Laconia monkey in 'witness protection'By BEA LEWIS
Special to the Sunday News
March 11. 2017 11:29PM
LACONIA - The fate of a monkey remains in limbo after it was taken from a Laconia home where it was being kept illegally as a family pet.
Bella, a Patus monkey, is under the care of a registered wildlife rehabilitator after being taken from a house at 38 Cross St. late Monday afternoon, according to state Fish & Game Officer Chris Brison.
"The monkey is in witness protection," said veterinarian Dr. Michael Dutton, who owns and operates the Weare Animal Hospital, where the monkey was examined.
The rehabilitator now caring for Bella is a volunteer and keeping the location secret will prevent the media and the public from parading to the property for a look, Dutton said. Caring for a monkey is labor intensive and, he said, the rehabilitator shouldn't be burdened with having to police curious visitors.
Fish & Game officials are working to place the monkey in a forever home with primates of its own species, whether that be a zoo or sanctuary.
"Our main goal is to get him to the best facility where he can interact with his own kind," said Brison.
Penny Dessalines, 47, has been issued a citation by Brison for keeping a monkey without a permit, and is facing a $124 fine. While the state could urge a judge to level a maximum fine of up to $1,000 for the violation, Brison said he had no plans to do so.
Efforts to reach Dessalines were unsuccessful. No one answered the door at the rented home, across the street from the Laconia Police Department, nor did she reply to a note left at the property, seeking comment.
Dutton, who specializes in the treatment of exotic animals, said he took a blood sample from Bella after learning it had been interacting with its owner and family members, including children. It is being tested for diseases that it can spread to humans. Results of the tests are not yet known.
With the help of five staff members over the course of several hours, Dutton said, he was able to physically examine the 20-pound monkey, which appeared in good health, and draw blood that is being tested for Hepatitis C, Simian AIDS and Herpes B. While the monkey was "traumatized" and did not display aggression, Dutton said, the unneutered male animal was equipped to defend himself.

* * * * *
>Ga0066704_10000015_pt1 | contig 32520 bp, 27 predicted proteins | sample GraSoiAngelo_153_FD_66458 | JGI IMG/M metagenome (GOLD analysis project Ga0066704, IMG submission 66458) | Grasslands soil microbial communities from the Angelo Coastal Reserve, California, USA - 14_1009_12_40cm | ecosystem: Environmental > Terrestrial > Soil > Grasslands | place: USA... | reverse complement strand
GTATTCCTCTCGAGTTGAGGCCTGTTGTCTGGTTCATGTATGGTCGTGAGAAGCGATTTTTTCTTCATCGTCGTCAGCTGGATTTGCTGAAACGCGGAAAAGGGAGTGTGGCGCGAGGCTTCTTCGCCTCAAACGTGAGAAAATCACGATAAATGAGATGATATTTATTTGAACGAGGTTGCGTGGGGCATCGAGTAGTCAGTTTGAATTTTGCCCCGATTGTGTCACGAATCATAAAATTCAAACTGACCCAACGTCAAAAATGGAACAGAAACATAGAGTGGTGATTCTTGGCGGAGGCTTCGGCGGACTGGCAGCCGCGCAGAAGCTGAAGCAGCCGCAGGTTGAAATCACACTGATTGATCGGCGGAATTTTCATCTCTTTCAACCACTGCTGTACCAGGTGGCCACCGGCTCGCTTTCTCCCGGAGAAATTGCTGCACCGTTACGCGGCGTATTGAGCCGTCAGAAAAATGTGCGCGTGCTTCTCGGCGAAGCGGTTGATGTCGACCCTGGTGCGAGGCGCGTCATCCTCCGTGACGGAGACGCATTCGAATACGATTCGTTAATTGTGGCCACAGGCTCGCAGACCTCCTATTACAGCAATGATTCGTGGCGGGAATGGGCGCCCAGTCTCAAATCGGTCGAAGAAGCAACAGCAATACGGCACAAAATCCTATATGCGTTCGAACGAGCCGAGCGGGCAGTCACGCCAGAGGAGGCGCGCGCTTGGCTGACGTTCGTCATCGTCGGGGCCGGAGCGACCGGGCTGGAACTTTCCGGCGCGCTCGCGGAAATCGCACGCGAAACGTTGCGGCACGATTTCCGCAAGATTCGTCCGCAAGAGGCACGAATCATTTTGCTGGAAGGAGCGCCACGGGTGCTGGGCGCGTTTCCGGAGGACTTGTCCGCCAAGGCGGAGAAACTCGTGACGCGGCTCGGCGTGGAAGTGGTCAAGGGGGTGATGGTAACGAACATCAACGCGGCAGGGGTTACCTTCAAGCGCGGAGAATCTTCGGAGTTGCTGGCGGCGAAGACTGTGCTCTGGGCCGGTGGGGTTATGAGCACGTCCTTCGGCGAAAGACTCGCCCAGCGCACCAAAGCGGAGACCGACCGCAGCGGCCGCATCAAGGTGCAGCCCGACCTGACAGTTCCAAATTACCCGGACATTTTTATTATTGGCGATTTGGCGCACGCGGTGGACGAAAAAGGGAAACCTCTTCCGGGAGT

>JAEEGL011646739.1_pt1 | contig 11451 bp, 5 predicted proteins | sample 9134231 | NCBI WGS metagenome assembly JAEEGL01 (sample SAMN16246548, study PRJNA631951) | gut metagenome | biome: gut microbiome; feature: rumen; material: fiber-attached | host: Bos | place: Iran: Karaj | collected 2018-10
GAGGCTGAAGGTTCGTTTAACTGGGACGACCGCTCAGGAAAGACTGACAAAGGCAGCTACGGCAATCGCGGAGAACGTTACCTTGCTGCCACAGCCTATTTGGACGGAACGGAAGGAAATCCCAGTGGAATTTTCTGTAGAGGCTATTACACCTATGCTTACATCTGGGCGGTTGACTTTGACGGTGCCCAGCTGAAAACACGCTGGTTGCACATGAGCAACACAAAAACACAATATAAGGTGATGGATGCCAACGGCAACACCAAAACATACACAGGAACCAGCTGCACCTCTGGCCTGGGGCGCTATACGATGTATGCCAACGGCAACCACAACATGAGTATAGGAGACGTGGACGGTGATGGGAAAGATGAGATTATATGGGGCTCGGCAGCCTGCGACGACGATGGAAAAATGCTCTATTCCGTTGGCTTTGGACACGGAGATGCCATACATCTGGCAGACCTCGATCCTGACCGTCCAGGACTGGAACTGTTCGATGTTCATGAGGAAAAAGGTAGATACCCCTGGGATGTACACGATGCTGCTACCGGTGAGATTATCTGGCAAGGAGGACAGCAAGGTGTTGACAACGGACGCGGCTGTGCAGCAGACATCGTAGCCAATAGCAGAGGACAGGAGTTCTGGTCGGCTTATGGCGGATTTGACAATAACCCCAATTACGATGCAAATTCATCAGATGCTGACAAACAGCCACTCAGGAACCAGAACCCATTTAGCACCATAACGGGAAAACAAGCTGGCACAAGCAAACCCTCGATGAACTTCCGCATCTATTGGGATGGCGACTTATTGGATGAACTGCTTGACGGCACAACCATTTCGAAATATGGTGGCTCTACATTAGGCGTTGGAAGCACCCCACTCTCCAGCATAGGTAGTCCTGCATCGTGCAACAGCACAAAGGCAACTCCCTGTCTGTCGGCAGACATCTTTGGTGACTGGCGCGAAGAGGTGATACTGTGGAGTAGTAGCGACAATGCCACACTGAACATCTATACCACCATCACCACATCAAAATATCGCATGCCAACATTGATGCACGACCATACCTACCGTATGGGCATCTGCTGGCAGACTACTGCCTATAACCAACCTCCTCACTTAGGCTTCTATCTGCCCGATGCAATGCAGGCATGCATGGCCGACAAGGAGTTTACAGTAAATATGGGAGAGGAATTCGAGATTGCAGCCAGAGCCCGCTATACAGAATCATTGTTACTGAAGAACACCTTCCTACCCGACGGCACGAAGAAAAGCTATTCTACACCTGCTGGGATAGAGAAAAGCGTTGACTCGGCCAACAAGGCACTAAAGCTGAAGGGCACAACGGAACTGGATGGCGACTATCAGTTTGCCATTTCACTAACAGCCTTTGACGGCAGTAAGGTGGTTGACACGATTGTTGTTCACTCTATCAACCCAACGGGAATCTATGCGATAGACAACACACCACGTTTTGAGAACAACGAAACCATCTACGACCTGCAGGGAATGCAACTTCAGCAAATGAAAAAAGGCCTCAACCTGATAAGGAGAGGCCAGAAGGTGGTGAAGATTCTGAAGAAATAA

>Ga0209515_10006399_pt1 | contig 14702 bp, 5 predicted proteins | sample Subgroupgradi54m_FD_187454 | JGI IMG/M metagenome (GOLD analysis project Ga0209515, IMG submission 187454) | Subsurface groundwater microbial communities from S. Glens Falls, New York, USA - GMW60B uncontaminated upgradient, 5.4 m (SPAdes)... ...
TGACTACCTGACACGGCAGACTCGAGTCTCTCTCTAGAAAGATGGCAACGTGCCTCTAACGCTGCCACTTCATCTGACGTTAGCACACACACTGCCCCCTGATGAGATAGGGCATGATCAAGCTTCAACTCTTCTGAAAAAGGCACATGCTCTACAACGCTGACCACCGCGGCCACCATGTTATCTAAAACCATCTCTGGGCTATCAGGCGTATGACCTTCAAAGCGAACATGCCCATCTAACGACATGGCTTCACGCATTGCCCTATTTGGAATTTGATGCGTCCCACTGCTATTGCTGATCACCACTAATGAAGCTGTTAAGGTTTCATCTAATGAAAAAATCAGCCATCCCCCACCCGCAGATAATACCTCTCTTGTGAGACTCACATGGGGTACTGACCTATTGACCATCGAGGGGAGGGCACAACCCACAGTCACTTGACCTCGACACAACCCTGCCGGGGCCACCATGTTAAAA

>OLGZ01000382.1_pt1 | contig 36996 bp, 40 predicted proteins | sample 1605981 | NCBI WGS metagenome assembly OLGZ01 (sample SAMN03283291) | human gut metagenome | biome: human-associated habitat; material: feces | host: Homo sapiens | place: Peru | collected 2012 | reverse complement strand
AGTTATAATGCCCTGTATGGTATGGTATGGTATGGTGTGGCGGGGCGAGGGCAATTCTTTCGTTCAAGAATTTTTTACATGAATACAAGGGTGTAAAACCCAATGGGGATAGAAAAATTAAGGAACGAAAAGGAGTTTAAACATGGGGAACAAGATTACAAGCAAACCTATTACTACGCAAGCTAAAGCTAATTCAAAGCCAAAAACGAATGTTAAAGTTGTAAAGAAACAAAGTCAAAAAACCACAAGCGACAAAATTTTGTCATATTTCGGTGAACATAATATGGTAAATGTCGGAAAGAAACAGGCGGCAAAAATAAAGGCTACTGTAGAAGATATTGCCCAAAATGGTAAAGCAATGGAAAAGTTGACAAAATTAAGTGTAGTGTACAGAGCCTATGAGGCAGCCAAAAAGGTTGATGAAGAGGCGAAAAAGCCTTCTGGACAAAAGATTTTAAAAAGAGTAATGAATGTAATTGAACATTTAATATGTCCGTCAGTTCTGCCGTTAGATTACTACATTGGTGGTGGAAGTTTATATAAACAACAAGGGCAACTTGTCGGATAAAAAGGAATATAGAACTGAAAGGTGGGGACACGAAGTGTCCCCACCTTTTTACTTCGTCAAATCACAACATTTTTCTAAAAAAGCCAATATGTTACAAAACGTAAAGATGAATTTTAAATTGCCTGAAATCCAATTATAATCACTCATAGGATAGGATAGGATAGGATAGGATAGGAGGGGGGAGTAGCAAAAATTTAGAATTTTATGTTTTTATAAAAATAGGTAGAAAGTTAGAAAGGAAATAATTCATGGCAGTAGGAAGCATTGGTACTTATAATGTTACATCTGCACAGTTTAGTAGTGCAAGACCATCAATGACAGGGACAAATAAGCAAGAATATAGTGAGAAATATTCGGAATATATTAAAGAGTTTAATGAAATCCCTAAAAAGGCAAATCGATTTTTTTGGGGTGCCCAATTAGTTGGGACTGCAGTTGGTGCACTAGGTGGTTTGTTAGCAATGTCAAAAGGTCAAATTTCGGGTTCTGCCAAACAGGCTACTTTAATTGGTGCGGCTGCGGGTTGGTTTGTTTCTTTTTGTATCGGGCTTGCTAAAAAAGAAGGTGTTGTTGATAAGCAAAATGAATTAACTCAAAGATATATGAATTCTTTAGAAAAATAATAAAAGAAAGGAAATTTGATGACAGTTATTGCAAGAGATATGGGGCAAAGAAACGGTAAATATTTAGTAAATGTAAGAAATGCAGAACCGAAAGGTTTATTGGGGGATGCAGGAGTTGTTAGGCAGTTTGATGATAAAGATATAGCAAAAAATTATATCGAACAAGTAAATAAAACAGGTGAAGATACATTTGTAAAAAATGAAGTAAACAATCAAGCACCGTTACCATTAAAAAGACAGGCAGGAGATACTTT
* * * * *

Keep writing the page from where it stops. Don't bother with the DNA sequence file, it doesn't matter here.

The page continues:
"He had some really big teeth. His canines from the gum line were about 2 ½ inches long."
Patus monkeys are native to semi-arid areas of West and East Africa. They are reddish-brown in color with a black brow ridge and nose with white markings around the mouth. A slender-bodied, long-armed species, they are considered the Usain Bolt of the primate world, capable of hitting speeds of up to 34 mph, making them physically adapted to life on the ground.
Baby monkeys, with pint-sized, human-like features, appeal to people who dream of a companion animal they can dress, carry around, spoon-feed and nuzzle, but Dutton warns that those sweet babies grow up into difficult adults and that primates are a poor choice for a pet.
"From a social perspective, what we run into is a social animal who does best in an environment that is enriching," Dutton said. "I hate to tell you that's probably best in a jungle or a savanna, not in a living room."
Brison said he has filed a motion in Laconia Circuit Court asking the judge to authorize the release of evidence so the monkey can be transported to his new home once the test results come back and a health certificate is issued.
"We're being real picky about where he goes and are looking at the best options," he stressed.
Executing the search warrant that resulted in the monkey's seizure was difficult for all involved.
"It was terrible all around and not fair to the animal," Brison said.
The owner and her husband were warned previously by the department that keeping a monkey as a pet in New Hampshire was illegal, but they weren't charged at that time. They were instead advised to relocate it to a state where it was allowed.
"We caught word that they still had it. I was really hoping it wasn't going to be there. It's unfortunate to have to seize someone's animal that they have had as a pet for a long time and there are kids involved."
Their extreme intelligence relative to other animals causes people to focus on their human-like attributes, often at their peril. Monkeys are wild animals and can be extremely destructive, especially if bored, said Dutton.
Fish and Game rules prohibit ownership of primates. Only exhibitors, people training, showing or displaying wildlife, who have state and federal permits to do so, are allowed to possess a monkey in New Hampshire.
Monkeys can live 20 to 40 years and require a specialized diet, housing and veterinary care. If deprived of attention they can develop atypical behaviors and, as they become sexually mature, they can also become territorial and aggressive.